National Geographic Traveler
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Extras
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Africa Travel Planner Intro
North Africa
West Africa
East Africa
South and South-Central Africa
Deciding When to Go
Calculating Currency Exchange
Learning Local Languages
Determining Time Differences
Making Telephone Calls
Planning Your Safari
Taking Public Transportation
Packing Your Suitcase
Clearing Customs
Dining Out
Finding a Place to Stay
Staying Healthy
Staying Safe
Saving Money
Photographing Africa
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Highlights
Tunes from Africa!

 
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Scenes from a Kenya Safari

 
Photo: Maasai men

Staff writer George W. Stone shares photos and more from his Africa adventure.
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WorldWise Trivia Quiz

 
Photo: Uluru

Test your geography IQ with our interactive quiz.
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Africa Travel Planner

Staying Healthy


"Relax," says Isabelle Young, author of Lonely Planet's Healthy Travel Africa. "If you prepare before you leave and take common-sense precautions while away, you're unlikely to get anything more serious than traveler's diarrhea or sunburn." Here, Young offers suggestions for staying healthy in Africa.

Be smart about malaria: This is your biggest health risk in Africa, especially south of the Sahara. Rely only on advice from travel-health specialists. (Editor's Note: Call the Traveler's Medical Service in Washington, D.C.: +1 202 466 8109.)

Get immunized: Stop worrying about nasties like yellow fever and Hepatitis B by getting the right immunizations. (You may have to show proof of vaccination against certain diseases before you can enter the country.)

Visit the dentist before you go: Who needs a lion-size toothache? Bush medicine is one thing, but bush dentistry?

Protect yourself from insects: Malaria, dengue fever, and yellow fever are transmitted by bug bites. Cover up with clothes, use insect repellent, and sleep under a mosquito net. (Editor's note: Traveler's health consultant Dr. Martin Wolf, a tropical-medicine specialist, recommends Ultrathon, Sawyer's Controlled Release, and Permethrin.)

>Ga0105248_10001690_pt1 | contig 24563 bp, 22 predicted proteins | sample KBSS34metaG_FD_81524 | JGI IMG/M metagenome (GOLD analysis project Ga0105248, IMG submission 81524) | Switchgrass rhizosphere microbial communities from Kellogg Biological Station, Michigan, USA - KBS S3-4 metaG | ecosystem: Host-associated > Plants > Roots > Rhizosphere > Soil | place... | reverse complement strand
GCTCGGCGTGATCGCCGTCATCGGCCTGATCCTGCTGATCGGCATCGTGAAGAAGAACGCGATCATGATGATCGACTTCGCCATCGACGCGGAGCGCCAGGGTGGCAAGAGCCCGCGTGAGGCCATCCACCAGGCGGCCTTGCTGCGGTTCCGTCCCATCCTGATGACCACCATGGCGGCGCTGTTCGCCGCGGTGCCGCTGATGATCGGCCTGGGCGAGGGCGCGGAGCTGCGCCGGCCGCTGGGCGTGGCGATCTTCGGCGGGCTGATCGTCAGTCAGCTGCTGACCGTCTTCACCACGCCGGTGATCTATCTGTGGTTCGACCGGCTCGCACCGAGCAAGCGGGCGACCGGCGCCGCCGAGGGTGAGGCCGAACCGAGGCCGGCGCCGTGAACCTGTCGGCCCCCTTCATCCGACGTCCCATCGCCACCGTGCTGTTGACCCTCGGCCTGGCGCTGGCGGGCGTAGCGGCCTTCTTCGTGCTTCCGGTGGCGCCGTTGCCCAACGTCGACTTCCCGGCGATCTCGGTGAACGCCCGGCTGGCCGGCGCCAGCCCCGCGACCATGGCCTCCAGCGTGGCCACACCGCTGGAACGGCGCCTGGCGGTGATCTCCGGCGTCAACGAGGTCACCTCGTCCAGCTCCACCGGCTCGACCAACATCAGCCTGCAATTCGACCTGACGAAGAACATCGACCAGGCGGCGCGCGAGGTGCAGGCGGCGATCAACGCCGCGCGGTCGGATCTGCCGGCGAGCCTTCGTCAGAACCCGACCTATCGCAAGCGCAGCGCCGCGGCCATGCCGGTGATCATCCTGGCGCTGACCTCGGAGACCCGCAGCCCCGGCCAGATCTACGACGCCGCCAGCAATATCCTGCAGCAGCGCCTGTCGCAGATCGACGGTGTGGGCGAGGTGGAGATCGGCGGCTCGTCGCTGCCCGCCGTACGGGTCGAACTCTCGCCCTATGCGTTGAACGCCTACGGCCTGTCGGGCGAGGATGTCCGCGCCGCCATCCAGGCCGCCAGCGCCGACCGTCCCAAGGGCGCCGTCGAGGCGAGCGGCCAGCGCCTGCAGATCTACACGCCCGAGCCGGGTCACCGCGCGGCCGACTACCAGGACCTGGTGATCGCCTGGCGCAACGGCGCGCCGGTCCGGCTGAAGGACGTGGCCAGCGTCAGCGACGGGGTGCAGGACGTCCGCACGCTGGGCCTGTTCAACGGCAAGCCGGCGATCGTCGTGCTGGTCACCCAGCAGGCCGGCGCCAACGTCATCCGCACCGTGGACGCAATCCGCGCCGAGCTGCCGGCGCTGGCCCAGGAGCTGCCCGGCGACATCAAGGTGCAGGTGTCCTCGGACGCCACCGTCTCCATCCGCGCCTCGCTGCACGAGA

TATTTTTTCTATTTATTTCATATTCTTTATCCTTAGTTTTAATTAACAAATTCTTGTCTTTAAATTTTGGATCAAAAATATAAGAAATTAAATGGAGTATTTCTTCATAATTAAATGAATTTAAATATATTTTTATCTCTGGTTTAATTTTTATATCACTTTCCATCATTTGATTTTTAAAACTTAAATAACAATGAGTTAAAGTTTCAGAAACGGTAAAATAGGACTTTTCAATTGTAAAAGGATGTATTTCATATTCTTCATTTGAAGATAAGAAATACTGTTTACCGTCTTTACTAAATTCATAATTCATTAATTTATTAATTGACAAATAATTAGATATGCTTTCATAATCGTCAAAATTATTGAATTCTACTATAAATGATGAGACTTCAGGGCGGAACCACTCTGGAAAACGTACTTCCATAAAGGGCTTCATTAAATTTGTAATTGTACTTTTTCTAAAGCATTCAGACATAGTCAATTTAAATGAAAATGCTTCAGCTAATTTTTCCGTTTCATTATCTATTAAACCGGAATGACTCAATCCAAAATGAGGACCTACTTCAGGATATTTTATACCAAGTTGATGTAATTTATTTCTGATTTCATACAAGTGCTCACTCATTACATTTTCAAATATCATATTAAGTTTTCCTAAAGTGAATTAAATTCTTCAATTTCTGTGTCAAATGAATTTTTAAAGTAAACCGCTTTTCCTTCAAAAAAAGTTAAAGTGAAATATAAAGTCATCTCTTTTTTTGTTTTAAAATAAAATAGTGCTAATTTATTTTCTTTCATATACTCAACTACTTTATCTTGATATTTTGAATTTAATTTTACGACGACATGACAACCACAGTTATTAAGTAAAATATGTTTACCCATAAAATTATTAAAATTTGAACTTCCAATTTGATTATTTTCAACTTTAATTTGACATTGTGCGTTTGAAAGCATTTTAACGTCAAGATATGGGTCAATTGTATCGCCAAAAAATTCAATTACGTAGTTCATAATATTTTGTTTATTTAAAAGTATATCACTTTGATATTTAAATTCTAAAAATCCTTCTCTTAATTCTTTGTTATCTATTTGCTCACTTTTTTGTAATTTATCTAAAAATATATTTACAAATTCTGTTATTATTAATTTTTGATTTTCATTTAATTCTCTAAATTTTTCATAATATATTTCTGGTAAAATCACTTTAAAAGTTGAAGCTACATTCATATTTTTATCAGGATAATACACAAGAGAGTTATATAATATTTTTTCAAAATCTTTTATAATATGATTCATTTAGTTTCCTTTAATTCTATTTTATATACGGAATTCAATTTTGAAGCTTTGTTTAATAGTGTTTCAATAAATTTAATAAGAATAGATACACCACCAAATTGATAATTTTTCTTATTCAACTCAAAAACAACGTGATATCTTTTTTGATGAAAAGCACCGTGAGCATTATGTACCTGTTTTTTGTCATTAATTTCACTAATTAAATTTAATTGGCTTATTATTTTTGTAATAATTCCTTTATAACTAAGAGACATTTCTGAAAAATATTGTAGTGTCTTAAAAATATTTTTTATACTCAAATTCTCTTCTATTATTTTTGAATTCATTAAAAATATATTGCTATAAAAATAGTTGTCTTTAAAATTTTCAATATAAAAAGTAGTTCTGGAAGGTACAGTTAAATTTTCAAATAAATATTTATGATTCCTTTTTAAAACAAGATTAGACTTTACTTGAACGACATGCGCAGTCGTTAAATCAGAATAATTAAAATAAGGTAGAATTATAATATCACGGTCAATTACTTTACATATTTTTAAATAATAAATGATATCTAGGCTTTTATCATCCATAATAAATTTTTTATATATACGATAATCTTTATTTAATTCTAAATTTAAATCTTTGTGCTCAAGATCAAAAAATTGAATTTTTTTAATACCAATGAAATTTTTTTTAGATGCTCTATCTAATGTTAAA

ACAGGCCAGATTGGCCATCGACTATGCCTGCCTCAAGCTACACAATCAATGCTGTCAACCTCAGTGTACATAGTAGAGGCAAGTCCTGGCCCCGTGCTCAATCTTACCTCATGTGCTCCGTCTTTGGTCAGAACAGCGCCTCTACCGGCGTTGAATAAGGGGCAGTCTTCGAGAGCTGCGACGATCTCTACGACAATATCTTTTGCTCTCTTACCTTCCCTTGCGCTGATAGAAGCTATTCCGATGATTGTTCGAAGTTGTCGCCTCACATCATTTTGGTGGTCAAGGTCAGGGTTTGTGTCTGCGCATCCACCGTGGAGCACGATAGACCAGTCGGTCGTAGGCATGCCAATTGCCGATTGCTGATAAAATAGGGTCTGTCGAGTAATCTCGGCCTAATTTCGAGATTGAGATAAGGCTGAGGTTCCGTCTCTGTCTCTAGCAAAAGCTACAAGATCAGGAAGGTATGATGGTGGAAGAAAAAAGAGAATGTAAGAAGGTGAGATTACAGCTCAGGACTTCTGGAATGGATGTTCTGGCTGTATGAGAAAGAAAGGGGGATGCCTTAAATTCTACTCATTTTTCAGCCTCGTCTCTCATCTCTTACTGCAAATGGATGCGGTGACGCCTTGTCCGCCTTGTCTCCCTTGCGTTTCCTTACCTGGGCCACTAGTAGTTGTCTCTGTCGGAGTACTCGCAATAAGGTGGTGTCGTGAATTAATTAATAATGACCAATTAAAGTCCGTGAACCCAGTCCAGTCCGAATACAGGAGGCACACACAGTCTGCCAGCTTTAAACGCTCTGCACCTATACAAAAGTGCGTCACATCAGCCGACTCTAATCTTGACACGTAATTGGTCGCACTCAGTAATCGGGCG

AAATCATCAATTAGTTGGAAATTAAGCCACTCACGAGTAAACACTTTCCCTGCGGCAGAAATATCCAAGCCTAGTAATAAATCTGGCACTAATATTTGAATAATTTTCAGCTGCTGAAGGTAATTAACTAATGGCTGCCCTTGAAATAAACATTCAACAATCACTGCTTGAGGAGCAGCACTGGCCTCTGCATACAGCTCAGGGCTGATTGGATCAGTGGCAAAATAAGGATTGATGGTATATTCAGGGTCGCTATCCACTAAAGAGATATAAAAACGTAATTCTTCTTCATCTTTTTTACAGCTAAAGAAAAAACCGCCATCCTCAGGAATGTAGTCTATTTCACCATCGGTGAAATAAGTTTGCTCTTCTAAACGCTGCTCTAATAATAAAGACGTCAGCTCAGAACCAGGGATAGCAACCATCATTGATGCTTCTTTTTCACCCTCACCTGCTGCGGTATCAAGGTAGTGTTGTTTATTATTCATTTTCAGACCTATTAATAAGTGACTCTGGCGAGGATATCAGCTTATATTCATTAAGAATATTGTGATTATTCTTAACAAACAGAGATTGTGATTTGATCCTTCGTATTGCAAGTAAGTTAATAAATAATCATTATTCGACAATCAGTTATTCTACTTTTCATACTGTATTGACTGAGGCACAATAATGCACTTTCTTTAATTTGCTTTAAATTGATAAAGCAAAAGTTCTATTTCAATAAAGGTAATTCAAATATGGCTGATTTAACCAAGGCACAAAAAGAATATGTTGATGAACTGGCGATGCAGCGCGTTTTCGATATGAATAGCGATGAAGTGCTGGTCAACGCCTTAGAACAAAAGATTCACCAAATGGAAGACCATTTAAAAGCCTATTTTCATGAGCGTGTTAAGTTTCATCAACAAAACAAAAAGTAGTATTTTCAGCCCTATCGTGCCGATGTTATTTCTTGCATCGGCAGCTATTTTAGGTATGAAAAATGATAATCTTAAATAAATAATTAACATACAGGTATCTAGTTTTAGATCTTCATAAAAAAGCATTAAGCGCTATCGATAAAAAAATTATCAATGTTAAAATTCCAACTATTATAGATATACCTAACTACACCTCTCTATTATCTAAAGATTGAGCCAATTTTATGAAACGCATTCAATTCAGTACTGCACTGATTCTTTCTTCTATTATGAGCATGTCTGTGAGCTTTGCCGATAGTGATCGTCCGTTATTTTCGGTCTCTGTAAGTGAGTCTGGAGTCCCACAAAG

Think before you take a dip: Schistosomiasis (also known as bilharzia) is a parasite-carried disease that you can catch by swimming, bathing, or paddling in fresh water in South Africa, sub-Saharan Africa, Lake Malawi, and the Nile River Valley in Egypt.

Respect the heat: Take time to acclimate, drink plenty of bottled water, and take it easy during the heat of the day.

Bring sturdy footwear: Sore feet can ruin a trip, and blisters, chafing, and other injuries are common causes of major foot infections.

Be prepared: A well-stocked, sterile medical kit, including painkillers, blister ointment, and adhesive tape is vital. If you're on an adventure trip, such as river rafting on the Zambezi, consider getting basic first-aid training first.

Have an escape clause: Don't travel in Africa without a good insurance policy. (Editor's Note: Try Travel Insured.)


Related Web Resources:


Centers for Disease Control
The definitive source for travelers on diseases, immunizations, and prevention.

U.S. State Department
Contact information for agencies to consult for medical emergencies abroad.

Fit for Travel
Links to every country for information on immunizations.

About.com: Health and Safety in Africa
Regularly updated information on disease outbreaks in Africa.

The Africa Guide
Recommended reading, links for travel insurance, an overview of diseases, and immunization information.



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